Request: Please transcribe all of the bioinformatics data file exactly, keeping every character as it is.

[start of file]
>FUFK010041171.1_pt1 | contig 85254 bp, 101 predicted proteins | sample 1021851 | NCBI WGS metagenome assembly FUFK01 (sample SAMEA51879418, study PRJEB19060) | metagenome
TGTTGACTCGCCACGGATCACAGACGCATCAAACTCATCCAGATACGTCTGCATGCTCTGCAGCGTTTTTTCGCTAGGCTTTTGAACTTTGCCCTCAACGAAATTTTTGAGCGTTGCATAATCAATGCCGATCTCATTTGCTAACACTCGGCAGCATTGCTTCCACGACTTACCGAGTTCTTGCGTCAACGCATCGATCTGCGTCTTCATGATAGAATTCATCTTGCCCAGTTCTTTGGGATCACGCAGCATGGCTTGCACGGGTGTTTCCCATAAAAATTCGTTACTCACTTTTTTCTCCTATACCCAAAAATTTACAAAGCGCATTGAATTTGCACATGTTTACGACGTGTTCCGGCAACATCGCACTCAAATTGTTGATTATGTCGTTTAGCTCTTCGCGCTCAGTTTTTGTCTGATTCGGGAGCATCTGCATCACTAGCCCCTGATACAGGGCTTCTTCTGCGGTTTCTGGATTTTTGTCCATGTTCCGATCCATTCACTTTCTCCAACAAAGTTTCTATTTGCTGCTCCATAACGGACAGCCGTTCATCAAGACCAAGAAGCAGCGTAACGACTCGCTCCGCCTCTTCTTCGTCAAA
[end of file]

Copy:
>FUFK010041171.1_pt1 | contig 85254 bp, 101 predicted proteins | sample 1021851 | NCBI WGS metagenome assembly FUFK01 (sample SAMEA51879418, study PRJEB19060) | metagenome
TGTTGACTCGCCACGGATCACAGACGCATCAAACTCATCCAGATACGTCTGCATGCTCTGCAGCGTTTTTTCGCTAGGCTTTTGAACTTTGCCCTCAACGAAATTTTTGAGCGTTGCATAATCAATGCCGATCTCATTTGCTAACACTCGGCAGCATTGCTTCCACGACTTACCGAGTTCTTGCGTCAACGCATCGATCTGCGTCTTCATGATAGAATTCATCTTGCCCAGTTCTTTGGGATCACGCAGCATGGCTTGCACGGGTGTTTCCCATAAAAATTCGTTACTCACTTTTTTCTCCTATACCCAAAAATTTACAAAGCGCATTGAATTTGCACATGTTTACGACGTGTTCCGGCAACATCGCACTCAAATTGTTGATTATGTCGTTTAGCTCTTCGCGCTCAGTTTTTGTCTGATTCGGGAGCATCTGCATCACTAGCCCCTGATACAGGGCTTCTTCTGCGGTTTCTGGATTTTTGTCCATGTTCCGATCCATTCACTTTCTCCAACAAAGTTTCTATTTGCTGCTCCATAACGGACAGCCGTTCATCAAGACCAAGAAGCAGCGTAACGACTCGCTCCGCCTCTTCTTCGTCAAA